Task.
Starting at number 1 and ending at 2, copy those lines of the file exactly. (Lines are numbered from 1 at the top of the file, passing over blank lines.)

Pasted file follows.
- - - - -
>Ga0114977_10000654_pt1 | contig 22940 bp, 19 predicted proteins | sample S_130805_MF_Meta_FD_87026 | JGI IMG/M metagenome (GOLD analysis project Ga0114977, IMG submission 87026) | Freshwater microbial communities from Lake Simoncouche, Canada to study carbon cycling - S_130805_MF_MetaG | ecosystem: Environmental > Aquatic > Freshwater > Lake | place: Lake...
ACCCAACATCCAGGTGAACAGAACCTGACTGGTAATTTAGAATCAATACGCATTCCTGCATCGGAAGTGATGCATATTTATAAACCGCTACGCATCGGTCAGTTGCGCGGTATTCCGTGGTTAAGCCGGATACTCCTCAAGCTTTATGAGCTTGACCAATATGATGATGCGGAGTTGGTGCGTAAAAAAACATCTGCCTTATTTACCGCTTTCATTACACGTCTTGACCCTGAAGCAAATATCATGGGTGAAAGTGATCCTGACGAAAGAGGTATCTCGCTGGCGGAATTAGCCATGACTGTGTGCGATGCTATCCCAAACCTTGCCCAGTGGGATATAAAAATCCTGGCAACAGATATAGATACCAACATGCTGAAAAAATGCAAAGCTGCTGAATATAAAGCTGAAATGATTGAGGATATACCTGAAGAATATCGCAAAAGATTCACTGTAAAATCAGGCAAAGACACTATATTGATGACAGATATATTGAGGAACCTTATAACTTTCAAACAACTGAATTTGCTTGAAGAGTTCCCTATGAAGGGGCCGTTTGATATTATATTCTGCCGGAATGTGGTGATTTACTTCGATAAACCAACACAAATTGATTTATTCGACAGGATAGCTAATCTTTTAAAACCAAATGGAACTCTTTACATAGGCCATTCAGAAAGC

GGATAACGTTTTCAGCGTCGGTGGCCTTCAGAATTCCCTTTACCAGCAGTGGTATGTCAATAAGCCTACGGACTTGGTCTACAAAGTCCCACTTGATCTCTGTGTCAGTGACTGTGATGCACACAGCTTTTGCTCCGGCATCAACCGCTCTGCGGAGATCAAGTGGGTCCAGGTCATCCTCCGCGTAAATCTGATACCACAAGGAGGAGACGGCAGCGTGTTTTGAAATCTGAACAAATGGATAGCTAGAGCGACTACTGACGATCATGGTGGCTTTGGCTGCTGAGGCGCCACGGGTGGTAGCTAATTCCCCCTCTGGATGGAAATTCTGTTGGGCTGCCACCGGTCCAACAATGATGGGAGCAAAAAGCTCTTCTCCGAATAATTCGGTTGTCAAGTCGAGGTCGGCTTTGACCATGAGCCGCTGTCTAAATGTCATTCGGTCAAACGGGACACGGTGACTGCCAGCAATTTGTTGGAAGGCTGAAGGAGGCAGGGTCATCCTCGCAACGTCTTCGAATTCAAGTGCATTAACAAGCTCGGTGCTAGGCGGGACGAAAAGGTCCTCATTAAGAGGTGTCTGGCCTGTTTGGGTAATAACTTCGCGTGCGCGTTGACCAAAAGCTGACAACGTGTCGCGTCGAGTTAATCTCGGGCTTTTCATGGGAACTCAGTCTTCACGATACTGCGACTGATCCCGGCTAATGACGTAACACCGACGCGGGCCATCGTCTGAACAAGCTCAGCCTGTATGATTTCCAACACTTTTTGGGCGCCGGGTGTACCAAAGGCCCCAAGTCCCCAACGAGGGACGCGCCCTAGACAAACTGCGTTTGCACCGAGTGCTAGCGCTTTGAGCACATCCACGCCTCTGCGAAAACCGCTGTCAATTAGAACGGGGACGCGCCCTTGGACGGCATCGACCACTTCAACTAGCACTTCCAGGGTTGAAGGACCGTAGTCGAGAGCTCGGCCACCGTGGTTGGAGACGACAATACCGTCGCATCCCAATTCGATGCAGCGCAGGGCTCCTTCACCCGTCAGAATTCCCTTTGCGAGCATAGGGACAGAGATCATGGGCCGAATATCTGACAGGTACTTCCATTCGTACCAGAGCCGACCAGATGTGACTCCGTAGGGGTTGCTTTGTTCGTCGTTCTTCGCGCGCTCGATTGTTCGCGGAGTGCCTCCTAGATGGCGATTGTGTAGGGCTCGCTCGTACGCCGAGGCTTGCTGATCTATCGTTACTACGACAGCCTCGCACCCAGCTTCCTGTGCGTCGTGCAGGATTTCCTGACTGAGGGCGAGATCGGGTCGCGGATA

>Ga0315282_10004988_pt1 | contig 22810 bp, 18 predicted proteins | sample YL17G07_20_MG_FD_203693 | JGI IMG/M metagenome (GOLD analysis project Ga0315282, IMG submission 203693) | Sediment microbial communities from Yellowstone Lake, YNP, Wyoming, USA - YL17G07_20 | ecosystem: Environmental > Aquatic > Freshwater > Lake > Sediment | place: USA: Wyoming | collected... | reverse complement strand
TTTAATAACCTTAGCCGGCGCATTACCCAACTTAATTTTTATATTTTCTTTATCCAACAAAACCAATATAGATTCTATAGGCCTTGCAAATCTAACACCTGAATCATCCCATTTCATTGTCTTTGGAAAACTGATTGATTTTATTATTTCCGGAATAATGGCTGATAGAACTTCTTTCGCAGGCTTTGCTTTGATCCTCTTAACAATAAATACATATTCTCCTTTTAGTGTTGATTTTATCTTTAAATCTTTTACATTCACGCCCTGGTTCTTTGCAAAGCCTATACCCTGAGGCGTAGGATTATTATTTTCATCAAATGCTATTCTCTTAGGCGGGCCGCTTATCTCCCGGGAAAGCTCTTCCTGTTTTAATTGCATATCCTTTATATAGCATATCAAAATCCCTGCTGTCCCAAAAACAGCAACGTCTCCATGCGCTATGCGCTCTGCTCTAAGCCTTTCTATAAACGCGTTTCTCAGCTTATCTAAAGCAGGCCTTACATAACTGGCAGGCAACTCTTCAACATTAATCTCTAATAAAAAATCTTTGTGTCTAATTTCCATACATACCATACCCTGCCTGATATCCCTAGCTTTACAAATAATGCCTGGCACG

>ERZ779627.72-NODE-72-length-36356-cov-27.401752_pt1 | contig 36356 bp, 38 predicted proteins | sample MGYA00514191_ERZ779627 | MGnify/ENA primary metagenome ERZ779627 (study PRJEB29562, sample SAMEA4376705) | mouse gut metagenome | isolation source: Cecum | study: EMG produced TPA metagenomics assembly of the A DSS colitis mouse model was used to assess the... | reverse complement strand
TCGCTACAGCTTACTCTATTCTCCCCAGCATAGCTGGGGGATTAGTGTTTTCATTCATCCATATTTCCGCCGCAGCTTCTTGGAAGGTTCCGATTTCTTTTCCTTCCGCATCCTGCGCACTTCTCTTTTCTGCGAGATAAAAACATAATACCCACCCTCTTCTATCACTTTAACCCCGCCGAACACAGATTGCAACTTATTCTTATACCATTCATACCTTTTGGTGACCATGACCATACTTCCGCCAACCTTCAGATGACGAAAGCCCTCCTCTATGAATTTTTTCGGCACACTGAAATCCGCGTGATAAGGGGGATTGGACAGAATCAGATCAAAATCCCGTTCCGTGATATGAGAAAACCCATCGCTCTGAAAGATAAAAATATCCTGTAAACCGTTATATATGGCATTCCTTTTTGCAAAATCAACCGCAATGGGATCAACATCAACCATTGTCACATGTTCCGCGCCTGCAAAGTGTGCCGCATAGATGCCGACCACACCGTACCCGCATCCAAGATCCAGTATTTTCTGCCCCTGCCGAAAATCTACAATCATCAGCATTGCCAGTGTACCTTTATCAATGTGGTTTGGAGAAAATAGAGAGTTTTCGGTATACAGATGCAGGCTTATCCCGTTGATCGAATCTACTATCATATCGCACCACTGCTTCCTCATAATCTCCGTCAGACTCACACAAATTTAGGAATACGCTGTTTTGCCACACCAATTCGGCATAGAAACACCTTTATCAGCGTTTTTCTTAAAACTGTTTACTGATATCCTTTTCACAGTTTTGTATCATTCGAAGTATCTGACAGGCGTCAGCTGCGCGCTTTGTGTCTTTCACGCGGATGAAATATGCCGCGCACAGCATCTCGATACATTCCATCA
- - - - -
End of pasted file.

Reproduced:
>Ga0114977_10000654_pt1 | contig 22940 bp, 19 predicted proteins | sample S_130805_MF_Meta_FD_87026 | JGI IMG/M metagenome (GOLD analysis project Ga0114977, IMG submission 87026) | Freshwater microbial communities from Lake Simoncouche, Canada to study carbon cycling - S_130805_MF_MetaG | ecosystem: Environmental > Aquatic > Freshwater > Lake | place: Lake...
ACCCAACATCCAGGTGAACAGAACCTGACTGGTAATTTAGAATCAATACGCATTCCTGCATCGGAAGTGATGCATATTTATAAACCGCTACGCATCGGTCAGTTGCGCGGTATTCCGTGGTTAAGCCGGATACTCCTCAAGCTTTATGAGCTTGACCAATATGATGATGCGGAGTTGGTGCGTAAAAAAACATCTGCCTTATTTACCGCTTTCATTACACGTCTTGACCCTGAAGCAAATATCATGGGTGAAAGTGATCCTGACGAAAGAGGTATCTCGCTGGCGGAATTAGCCATGACTGTGTGCGATGCTATCCCAAACCTTGCCCAGTGGGATATAAAAATCCTGGCAACAGATATAGATACCAACATGCTGAAAAAATGCAAAGCTGCTGAATATAAAGCTGAAATGATTGAGGATATACCTGAAGAATATCGCAAAAGATTCACTGTAAAATCAGGCAAAGACACTATATTGATGACAGATATATTGAGGAACCTTATAACTTTCAAACAACTGAATTTGCTTGAAGAGTTCCCTATGAAGGGGCCGTTTGATATTATATTCTGCCGGAATGTGGTGATTTACTTCGATAAACCAACACAAATTGATTTATTCGACAGGATAGCTAATCTTTTAAAACCAAATGGAACTCTTTACATAGGCCATTCAGAAAGC